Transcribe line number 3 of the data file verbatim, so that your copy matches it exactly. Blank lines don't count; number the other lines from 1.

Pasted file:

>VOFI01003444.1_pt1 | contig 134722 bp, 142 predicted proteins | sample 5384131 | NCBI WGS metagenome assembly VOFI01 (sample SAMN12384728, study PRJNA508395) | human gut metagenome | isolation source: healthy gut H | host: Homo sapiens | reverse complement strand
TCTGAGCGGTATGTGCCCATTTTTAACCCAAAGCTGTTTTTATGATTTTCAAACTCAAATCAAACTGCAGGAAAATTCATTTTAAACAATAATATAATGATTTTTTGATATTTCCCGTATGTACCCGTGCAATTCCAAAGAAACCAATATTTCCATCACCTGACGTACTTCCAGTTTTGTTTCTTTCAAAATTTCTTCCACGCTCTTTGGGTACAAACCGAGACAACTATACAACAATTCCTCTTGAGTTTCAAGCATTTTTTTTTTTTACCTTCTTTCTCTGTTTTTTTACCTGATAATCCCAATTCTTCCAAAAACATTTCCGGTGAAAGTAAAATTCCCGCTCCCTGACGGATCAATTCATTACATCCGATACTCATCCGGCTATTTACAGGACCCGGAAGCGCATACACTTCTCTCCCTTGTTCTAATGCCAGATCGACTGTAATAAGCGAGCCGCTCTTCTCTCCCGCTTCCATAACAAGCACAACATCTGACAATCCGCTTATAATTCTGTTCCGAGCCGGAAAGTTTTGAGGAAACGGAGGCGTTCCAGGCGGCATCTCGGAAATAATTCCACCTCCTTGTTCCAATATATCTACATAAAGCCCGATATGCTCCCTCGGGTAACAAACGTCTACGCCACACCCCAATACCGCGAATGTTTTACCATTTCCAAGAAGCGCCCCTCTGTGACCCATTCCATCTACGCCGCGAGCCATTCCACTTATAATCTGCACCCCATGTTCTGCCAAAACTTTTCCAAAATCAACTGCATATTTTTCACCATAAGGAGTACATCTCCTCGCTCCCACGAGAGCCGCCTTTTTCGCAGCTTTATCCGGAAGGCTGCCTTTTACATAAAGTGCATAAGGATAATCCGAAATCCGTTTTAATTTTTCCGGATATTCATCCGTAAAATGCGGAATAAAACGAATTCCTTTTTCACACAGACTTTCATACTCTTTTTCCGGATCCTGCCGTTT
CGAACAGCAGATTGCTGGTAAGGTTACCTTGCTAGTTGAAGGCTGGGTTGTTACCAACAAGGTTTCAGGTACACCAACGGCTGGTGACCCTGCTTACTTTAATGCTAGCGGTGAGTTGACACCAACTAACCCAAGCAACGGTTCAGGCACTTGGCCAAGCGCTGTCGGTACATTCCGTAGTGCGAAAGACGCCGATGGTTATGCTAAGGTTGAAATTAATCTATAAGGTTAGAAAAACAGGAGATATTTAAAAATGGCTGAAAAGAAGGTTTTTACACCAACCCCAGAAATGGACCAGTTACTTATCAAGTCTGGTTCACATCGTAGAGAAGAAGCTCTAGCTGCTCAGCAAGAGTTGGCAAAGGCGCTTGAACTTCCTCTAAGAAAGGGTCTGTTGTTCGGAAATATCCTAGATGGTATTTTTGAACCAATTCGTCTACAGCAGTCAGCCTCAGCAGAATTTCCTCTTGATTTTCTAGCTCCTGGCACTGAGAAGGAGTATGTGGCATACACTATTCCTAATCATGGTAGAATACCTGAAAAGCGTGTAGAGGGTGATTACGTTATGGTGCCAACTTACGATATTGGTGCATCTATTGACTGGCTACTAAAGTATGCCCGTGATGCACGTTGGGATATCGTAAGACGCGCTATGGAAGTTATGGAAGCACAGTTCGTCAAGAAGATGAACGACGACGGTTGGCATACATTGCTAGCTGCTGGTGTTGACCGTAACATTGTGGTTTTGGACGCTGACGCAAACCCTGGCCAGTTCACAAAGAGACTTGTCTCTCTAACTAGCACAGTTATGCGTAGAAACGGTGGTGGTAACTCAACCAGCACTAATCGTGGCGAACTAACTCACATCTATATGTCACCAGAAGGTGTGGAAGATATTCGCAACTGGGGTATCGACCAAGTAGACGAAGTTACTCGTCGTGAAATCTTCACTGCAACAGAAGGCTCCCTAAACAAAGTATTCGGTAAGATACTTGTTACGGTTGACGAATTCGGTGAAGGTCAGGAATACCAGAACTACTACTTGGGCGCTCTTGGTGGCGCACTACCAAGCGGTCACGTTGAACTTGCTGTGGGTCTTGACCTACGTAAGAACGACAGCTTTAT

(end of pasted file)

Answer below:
CGAACAGCAGATTGCTGGTAAGGTTACCTTGCTAGTTGAAGGCTGGGTTGTTACCAACAAGGTTTCAGGTACACCAACGGCTGGTGACCCTGCTTACTTTAATGCTAGCGGTGAGTTGACACCAACTAACCCAAGCAACGGTTCAGGCACTTGGCCAAGCGCTGTCGGTACATTCCGTAGTGCGAAAGACGCCGATGGTTATGCTAAGGTTGAAATTAATCTATAAGGTTAGAAAAACAGGAGATATTTAAAAATGGCTGAAAAGAAGGTTTTTACACCAACCCCAGAAATGGACCAGTTACTTATCAAGTCTGGTTCACATCGTAGAGAAGAAGCTCTAGCTGCTCAGCAAGAGTTGGCAAAGGCGCTTGAACTTCCTCTAAGAAAGGGTCTGTTGTTCGGAAATATCCTAGATGGTATTTTTGAACCAATTCGTCTACAGCAGTCAGCCTCAGCAGAATTTCCTCTTGATTTTCTAGCTCCTGGCACTGAGAAGGAGTATGTGGCATACACTATTCCTAATCATGGTAGAATACCTGAAAAGCGTGTAGAGGGTGATTACGTTATGGTGCCAACTTACGATATTGGTGCATCTATTGACTGGCTACTAAAGTATGCCCGTGATGCACGTTGGGATATCGTAAGACGCGCTATGGAAGTTATGGAAGCACAGTTCGTCAAGAAGATGAACGACGACGGTTGGCATACATTGCTAGCTGCTGGTGTTGACCGTAACATTGTGGTTTTGGACGCTGACGCAAACCCTGGCCAGTTCACAAAGAGACTTGTCTCTCTAACTAGCACAGTTATGCGTAGAAACGGTGGTGGTAACTCAACCAGCACTAATCGTGGCGAACTAACTCACATCTATATGTCACCAGAAGGTGTGGAAGATATTCGCAACTGGGGTATCGACCAAGTAGACGAAGTTACTCGTCGTGAAATCTTCACTGCAACAGAAGGCTCCCTAAACAAAGTATTCGGTAAGATACTTGTTACGGTTGACGAATTCGGTGAAGGTCAGGAATACCAGAACTACTACTTGGGCGCTCTTGGTGGCGCACTACCAAGCGGTCACGTTGAACTTGCTGTGGGTCTTGACCTACGTAAGAACGACAGCTTTAT